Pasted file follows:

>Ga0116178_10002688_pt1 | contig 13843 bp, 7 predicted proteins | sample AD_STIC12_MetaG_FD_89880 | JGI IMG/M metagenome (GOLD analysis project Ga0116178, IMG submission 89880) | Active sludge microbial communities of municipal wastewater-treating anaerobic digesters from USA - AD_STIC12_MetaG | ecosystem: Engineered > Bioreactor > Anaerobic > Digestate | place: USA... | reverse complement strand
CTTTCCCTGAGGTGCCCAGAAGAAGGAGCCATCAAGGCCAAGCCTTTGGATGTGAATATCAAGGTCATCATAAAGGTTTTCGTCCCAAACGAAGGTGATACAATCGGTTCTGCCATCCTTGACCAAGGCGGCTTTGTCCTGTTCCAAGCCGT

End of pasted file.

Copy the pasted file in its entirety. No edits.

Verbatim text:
>Ga0116178_10002688_pt1 | contig 13843 bp, 7 predicted proteins | sample AD_STIC12_MetaG_FD_89880 | JGI IMG/M metagenome (GOLD analysis project Ga0116178, IMG submission 89880) | Active sludge microbial communities of municipal wastewater-treating anaerobic digesters from USA - AD_STIC12_MetaG | ecosystem: Engineered > Bioreactor > Anaerobic > Digestate | place: USA... | reverse complement strand
CTTTCCCTGAGGTGCCCAGAAGAAGGAGCCATCAAGGCCAAGCCTTTGGATGTGAATATCAAGGTCATCATAAAGGTTTTCGTCCCAAACGAAGGTGATACAATCGGTTCTGCCATCCTTGACCAAGGCGGCTTTGTCCTGTTCCAAGCCGT